Power outage up to 58 hours per weekNepal Electricity Authority (NEA) has increased the power outage duration by 14 hours effective from Friday. With the revised schedule, there will be 58 hours of power cut per week from earlier 44 hours.
Nepal Electricity Authority (NEA) has increased the power outage duration by 14 hours effective from Friday. With the revised schedule, there will be 58 hours of power cut per week from earlier 44 hours.
The NEA increased the power outage hours, citing increase in load in the
system, failure in reconstruction of hydropower stations damaged by the earthquake, and decrease in water level in rivers.
With the country reeling under an acute shortage of cooking gas due to the Indian blockade, many families are relying on induction cooktops, electric rice cookers, and microwave ovens. The increased load shedding hours will affect their daily life as the power outage is going to take place mostly between 5 and 8 in the morning and 4 and 8 in the evening when most families cook.
“The government cannot provide cooking gas, and now they are increasing the load shedding hours,” said Kalpana Rijal of Kageshwori Manohara Municipality.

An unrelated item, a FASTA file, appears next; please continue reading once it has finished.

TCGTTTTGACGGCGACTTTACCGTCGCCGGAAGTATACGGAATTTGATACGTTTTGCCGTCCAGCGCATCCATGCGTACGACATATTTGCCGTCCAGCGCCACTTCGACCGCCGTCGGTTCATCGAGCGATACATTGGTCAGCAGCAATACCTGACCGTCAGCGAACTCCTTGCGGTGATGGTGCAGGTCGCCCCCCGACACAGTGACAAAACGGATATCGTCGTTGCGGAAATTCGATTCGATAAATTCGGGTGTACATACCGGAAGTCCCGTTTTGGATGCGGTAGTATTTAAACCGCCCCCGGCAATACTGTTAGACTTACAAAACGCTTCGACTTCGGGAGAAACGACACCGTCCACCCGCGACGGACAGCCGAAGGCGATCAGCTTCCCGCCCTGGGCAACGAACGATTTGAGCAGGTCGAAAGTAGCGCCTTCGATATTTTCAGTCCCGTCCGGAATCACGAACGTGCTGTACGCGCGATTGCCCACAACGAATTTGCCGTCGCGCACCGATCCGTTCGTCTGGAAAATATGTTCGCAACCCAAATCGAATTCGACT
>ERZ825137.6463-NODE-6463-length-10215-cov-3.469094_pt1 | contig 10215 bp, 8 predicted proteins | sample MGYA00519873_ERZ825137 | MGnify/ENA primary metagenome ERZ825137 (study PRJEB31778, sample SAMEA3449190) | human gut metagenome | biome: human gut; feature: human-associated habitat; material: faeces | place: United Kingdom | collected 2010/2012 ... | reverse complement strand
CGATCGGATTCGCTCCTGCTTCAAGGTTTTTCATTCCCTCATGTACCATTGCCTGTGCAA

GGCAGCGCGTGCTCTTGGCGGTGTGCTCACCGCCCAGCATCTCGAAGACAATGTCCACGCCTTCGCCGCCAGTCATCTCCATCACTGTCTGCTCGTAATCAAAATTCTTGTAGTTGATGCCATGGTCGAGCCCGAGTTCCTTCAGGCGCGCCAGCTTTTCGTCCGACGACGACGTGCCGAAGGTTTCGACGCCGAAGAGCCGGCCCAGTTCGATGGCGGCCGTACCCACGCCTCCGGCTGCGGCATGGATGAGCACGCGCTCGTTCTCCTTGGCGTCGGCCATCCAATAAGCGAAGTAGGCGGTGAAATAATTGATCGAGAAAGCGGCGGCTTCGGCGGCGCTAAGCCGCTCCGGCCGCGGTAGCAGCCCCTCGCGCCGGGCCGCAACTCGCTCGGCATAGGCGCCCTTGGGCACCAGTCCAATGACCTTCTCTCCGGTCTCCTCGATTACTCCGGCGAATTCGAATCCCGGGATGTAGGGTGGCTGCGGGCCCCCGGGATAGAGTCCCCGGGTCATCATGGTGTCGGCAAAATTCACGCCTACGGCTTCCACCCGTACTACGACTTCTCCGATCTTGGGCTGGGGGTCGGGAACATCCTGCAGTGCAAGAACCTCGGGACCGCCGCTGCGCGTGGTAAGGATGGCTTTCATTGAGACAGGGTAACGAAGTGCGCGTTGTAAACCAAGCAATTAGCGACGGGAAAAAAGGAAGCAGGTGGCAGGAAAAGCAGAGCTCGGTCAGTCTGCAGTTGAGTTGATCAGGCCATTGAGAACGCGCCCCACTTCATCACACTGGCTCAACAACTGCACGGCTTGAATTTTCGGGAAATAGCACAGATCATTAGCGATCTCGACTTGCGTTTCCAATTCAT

According to official data, more than 22 percent households in the country rely on LPG for cooking purpose; in case of Kathmandu, around 90 percent of its people use LPG.
To address the LPG shortage inside Kathmandu Valley, the government is selling firewood to the public. However, firewood is not a solution for people like Rajan Bhattarai of Shankhamul. His landlord does not let him burn firewood inside the room.
“I have to send my daughter to school by 9:30am and I have to go to work as well. How will I prepare food so early when there is no cooking gas, no firewood and no electricity?” Bhattarai said.
The NEA officials say they had to increase the power outage hours as the water level in rivers has gone down while demand has been going up. “We have tried our best to supply power to support the cooking needs of the public,” said Mukesh Raj Kafle, the NEA managing director.
As of Thursday, the NEA is receiving 300 MW energy from its power plants and 150 MW from the power plants developed by Independent Power Producers. Imports from India stands at 215 MW.
With the increase in the use of electric cooking appliances, Kathmandu Valley is witnessing problem in at least two transformers daily. The NEA’s Kuleshwor Distribution Centre reported shot-circuit in eight transformers and fuse burning in 16 places in the past 10 days. Maharajgunj Distribution Centre stated that seven transformers have blown their fuse after Tihar. Kirtipur Distribution Centre has reported that two transformers have blown out while 19 others have developed problems. “There are 3,000 transformers inside Kathmandu Valley. We have been replacing around two units each day,” said Kafle.